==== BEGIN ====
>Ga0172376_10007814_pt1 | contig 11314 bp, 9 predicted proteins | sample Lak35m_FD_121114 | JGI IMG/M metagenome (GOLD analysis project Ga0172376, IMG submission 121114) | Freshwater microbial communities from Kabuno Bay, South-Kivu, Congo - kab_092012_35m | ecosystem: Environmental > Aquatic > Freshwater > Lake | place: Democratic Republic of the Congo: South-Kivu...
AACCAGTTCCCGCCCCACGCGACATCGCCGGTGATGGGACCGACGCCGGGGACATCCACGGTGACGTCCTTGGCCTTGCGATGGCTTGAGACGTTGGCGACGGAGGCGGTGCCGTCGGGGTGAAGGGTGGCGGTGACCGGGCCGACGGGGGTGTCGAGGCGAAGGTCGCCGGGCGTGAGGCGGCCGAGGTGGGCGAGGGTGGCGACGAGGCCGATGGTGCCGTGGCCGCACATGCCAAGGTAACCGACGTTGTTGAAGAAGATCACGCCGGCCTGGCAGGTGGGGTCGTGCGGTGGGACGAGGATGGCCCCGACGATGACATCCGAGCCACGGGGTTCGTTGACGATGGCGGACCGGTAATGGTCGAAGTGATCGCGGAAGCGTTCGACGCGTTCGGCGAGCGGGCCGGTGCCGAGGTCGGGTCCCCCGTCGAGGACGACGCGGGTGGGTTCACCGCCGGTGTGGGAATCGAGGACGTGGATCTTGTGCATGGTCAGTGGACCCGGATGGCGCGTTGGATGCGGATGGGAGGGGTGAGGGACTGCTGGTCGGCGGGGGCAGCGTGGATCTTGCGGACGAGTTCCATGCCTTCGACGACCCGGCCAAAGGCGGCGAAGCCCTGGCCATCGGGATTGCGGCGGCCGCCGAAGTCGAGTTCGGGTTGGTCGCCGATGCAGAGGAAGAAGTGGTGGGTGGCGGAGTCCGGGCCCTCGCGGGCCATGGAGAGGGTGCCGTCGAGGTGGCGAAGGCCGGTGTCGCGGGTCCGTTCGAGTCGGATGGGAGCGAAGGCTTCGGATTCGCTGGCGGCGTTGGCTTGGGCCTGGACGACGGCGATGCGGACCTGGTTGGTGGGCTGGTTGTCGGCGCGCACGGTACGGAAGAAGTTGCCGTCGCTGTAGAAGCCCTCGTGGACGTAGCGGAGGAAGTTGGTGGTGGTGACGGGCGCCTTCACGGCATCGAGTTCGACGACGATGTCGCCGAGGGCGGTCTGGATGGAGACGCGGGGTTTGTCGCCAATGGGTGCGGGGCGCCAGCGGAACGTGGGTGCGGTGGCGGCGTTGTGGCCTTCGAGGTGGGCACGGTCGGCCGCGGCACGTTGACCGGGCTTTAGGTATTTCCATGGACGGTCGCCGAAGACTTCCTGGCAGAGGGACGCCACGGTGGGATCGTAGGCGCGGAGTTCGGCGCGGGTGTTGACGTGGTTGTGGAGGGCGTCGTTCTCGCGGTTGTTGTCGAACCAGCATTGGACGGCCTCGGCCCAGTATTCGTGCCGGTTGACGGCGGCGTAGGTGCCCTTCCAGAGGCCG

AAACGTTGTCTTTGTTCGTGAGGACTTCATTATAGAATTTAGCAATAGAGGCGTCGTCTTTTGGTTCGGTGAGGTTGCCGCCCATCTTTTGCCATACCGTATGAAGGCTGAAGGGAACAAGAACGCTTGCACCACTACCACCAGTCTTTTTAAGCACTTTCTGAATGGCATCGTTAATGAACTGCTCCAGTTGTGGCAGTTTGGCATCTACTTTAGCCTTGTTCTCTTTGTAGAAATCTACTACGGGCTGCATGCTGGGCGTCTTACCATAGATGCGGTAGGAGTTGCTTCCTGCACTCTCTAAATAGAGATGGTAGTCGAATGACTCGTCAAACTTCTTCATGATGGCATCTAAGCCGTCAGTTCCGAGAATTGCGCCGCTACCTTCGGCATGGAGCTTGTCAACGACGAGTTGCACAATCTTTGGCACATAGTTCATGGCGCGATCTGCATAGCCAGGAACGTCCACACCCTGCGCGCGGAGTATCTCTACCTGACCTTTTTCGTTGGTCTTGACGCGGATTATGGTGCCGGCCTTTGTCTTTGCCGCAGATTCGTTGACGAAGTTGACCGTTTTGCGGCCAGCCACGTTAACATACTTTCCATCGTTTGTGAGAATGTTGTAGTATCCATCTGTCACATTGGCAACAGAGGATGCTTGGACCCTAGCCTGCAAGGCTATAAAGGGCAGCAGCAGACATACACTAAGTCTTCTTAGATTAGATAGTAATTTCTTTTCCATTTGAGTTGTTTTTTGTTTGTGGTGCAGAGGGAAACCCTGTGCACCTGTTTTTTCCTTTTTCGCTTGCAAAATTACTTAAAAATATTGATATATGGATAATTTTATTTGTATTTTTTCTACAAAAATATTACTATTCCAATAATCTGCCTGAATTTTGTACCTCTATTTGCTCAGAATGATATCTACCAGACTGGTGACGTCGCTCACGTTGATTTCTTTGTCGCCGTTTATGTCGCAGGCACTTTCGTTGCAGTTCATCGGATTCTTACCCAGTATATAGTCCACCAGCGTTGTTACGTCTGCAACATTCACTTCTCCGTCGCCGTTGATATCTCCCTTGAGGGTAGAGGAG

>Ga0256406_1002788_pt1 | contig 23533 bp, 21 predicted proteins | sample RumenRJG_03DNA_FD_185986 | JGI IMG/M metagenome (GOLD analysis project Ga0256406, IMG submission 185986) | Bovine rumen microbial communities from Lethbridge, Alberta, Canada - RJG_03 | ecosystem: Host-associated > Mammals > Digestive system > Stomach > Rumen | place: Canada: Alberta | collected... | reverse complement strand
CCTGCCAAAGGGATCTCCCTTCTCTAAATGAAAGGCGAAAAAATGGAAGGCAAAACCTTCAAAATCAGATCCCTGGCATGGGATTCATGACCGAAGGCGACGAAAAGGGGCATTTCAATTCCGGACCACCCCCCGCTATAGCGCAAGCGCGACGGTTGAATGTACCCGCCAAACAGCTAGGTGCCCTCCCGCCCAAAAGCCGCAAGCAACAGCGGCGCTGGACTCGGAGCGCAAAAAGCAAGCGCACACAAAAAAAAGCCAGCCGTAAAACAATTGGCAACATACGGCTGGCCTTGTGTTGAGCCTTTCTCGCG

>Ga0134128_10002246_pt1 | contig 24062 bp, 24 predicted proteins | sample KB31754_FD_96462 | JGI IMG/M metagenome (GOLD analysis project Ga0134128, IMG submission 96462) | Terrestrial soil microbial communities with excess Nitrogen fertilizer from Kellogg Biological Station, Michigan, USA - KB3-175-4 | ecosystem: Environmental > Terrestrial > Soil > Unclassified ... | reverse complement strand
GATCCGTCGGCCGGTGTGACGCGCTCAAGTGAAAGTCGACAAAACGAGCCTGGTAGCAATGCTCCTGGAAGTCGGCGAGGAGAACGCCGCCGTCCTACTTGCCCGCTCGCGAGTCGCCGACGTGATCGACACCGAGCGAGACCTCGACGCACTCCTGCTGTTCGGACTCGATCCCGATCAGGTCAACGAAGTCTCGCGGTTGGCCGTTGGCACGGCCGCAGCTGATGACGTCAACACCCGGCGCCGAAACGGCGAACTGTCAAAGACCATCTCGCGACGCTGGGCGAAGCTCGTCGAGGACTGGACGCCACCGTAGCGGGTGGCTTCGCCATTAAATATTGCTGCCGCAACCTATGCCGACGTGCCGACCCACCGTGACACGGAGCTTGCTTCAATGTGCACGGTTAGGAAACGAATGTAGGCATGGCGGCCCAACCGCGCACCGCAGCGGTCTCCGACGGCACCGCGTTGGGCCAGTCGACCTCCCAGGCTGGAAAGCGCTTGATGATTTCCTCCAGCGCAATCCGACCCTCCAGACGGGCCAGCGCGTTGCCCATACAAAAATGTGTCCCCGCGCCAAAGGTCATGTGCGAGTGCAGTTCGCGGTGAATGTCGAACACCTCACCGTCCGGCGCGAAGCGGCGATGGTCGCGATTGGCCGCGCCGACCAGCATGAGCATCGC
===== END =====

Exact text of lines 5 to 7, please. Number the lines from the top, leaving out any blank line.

CCTGCCAAAGGGATCTCCCTTCTCTAAATGAAAGGCGAAAAAATGGAAGGCAAAACCTTCAAAATCAGATCCCTGGCATGGGATTCATGACCGAAGGCGACGAAAAGGGGCATTTCAATTCCGGACCACCCCCCGCTATAGCGCAAGCGCGACGGTTGAATGTACCCGCCAAACAGCTAGGTGCCCTCCCGCCCAAAAGCCGCAAGCAACAGCGGCGCTGGACTCGGAGCGCAAAAAGCAAGCGCACACAAAAAAAAGCCAGCCGTAAAACAATTGGCAACATACGGCTGGCCTTGTGTTGAGCCTTTCTCGCG

>Ga0134128_10002246_pt1 | contig 24062 bp, 24 predicted proteins | sample KB31754_FD_96462 | JGI IMG/M metagenome (GOLD analysis project Ga0134128, IMG submission 96462) | Terrestrial soil microbial communities with excess Nitrogen fertilizer from Kellogg Biological Station, Michigan, USA - KB3-175-4 | ecosystem: Environmental > Terrestrial > Soil > Unclassified ... | reverse complement strand
GATCCGTCGGCCGGTGTGACGCGCTCAAGTGAAAGTCGACAAAACGAGCCTGGTAGCAATGCTCCTGGAAGTCGGCGAGGAGAACGCCGCCGTCCTACTTGCCCGCTCGCGAGTCGCCGACGTGATCGACACCGAGCGAGACCTCGACGCACTCCTGCTGTTCGGACTCGATCCCGATCAGGTCAACGAAGTCTCGCGGTTGGCCGTTGGCACGGCCGCAGCTGATGACGTCAACACCCGGCGCCGAAACGGCGAACTGTCAAAGACCATCTCGCGACGCTGGGCGAAGCTCGTCGAGGACTGGACGCCACCGTAGCGGGTGGCTTCGCCATTAAATATTGCTGCCGCAACCTATGCCGACGTGCCGACCCACCGTGACACGGAGCTTGCTTCAATGTGCACGGTTAGGAAACGAATGTAGGCATGGCGGCCCAACCGCGCACCGCAGCGGTCTCCGACGGCACCGCGTTGGGCCAGTCGACCTCCCAGGCTGGAAAGCGCTTGATGATTTCCTCCAGCGCAATCCGACCCTCCAGACGGGCCAGCGCGTTGCCCATACAAAAATGTGTCCCCGCGCCAAAGGTCATGTGCGAGTGCAGTTCGCGGTGAATGTCGAACACCTCACCGTCCGGCGCGAAGCGGCGATGGTCGCGATTGGCCGCGCCGACCAGCATGAGCATCGC